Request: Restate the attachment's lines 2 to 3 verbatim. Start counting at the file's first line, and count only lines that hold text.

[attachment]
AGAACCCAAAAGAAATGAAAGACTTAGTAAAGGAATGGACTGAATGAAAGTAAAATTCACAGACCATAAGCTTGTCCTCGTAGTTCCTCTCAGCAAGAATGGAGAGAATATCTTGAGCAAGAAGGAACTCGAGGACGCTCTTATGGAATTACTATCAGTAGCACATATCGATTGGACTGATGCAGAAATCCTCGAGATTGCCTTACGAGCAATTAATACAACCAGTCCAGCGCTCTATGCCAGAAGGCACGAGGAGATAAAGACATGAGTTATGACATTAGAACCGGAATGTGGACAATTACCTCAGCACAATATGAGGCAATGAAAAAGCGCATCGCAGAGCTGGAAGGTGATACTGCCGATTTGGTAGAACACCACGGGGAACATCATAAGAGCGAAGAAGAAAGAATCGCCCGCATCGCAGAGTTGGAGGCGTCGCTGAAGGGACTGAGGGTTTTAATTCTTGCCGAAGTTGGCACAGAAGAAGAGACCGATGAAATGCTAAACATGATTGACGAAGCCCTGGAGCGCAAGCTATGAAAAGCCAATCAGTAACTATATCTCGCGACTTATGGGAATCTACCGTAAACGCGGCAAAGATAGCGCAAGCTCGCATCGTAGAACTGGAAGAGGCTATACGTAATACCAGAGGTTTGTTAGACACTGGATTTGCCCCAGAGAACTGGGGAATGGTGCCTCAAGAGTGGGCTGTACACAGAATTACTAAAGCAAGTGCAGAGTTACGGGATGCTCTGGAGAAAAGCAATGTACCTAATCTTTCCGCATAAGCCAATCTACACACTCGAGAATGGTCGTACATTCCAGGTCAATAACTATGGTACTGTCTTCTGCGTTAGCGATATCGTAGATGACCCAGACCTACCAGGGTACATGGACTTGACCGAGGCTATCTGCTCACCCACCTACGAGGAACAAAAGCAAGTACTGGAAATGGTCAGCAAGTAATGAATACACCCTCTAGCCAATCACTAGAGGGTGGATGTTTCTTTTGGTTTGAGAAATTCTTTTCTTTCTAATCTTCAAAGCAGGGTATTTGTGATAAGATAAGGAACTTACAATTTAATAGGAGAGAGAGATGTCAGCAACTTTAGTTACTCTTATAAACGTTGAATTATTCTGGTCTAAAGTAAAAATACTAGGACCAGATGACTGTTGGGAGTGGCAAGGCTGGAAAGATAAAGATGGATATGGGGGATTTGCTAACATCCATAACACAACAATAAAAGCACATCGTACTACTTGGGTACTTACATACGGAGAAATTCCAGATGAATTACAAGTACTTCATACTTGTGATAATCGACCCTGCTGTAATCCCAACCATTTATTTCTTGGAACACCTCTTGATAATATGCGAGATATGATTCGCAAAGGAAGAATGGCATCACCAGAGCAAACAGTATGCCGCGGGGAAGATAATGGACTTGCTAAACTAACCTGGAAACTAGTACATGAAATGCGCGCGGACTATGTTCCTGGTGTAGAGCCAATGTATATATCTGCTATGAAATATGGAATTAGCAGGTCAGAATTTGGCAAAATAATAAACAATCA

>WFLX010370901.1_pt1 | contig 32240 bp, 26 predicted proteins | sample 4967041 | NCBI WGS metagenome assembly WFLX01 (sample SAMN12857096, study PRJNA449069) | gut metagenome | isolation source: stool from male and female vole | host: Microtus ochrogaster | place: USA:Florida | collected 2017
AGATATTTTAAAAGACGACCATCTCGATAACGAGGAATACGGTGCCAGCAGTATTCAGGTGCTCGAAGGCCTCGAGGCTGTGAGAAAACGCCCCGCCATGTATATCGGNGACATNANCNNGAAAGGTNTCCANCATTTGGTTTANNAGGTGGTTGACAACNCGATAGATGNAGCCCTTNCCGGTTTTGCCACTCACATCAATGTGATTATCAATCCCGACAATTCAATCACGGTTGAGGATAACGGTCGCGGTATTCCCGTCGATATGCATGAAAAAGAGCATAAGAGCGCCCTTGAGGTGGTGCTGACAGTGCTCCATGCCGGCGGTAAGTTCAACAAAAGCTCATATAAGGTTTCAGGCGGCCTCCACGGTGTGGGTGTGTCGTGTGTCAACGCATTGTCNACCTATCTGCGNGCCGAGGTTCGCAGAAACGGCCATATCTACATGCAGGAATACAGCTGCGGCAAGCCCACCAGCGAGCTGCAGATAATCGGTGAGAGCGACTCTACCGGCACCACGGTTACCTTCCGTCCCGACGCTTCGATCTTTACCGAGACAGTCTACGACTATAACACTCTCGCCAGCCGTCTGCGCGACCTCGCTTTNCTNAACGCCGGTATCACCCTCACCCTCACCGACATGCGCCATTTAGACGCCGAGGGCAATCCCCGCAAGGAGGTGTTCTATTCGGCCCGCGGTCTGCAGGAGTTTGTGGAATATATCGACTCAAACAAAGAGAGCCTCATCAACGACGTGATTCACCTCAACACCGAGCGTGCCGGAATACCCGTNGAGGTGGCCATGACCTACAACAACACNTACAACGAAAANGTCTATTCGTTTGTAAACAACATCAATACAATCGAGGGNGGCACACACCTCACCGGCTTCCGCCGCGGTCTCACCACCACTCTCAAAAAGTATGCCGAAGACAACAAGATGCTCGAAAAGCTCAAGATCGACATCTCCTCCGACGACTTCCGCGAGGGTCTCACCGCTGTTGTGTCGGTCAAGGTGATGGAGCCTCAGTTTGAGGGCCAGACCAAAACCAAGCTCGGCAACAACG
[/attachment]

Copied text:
>WFLX010370901.1_pt1 | contig 32240 bp, 26 predicted proteins | sample 4967041 | NCBI WGS metagenome assembly WFLX01 (sample SAMN12857096, study PRJNA449069) | gut metagenome | isolation source: stool from male and female vole | host: Microtus ochrogaster | place: USA:Florida | collected 2017
AGATATTTTAAAAGACGACCATCTCGATAACGAGGAATACGGTGCCAGCAGTATTCAGGTGCTCGAAGGCCTCGAGGCTGTGAGAAAACGCCCCGCCATGTATATCGGNGACATNANCNNGAAAGGTNTCCANCATTTGGTTTANNAGGTGGTTGACAACNCGATAGATGNAGCCCTTNCCGGTTTTGCCACTCACATCAATGTGATTATCAATCCCGACAATTCAATCACGGTTGAGGATAACGGTCGCGGTATTCCCGTCGATATGCATGAAAAAGAGCATAAGAGCGCCCTTGAGGTGGTGCTGACAGTGCTCCATGCCGGCGGTAAGTTCAACAAAAGCTCATATAAGGTTTCAGGCGGCCTCCACGGTGTGGGTGTGTCGTGTGTCAACGCATTGTCNACCTATCTGCGNGCCGAGGTTCGCAGAAACGGCCATATCTACATGCAGGAATACAGCTGCGGCAAGCCCACCAGCGAGCTGCAGATAATCGGTGAGAGCGACTCTACCGGCACCACGGTTACCTTCCGTCCCGACGCTTCGATCTTTACCGAGACAGTCTACGACTATAACACTCTCGCCAGCCGTCTGCGCGACCTCGCTTTNCTNAACGCCGGTATCACCCTCACCCTCACCGACATGCGCCATTTAGACGCCGAGGGCAATCCCCGCAAGGAGGTGTTCTATTCGGCCCGCGGTCTGCAGGAGTTTGTGGAATATATCGACTCAAACAAAGAGAGCCTCATCAACGACGTGATTCACCTCAACACCGAGCGTGCCGGAATACCCGTNGAGGTGGCCATGACCTACAACAACACNTACAACGAAAANGTCTATTCGTTTGTAAACAACATCAATACAATCGAGGGNGGCACACACCTCACCGGCTTCCGCCGCGGTCTCACCACCACTCTCAAAAAGTATGCCGAAGACAACAAGATGCTCGAAAAGCTCAAGATCGACATCTCCTCCGACGACTTCCGCGAGGGTCTCACCGCTGTTGTGTCGGTCAAGGTGATGGAGCCTCAGTTTGAGGGCCAGACCAAAACCAAGCTCGGCAACAACG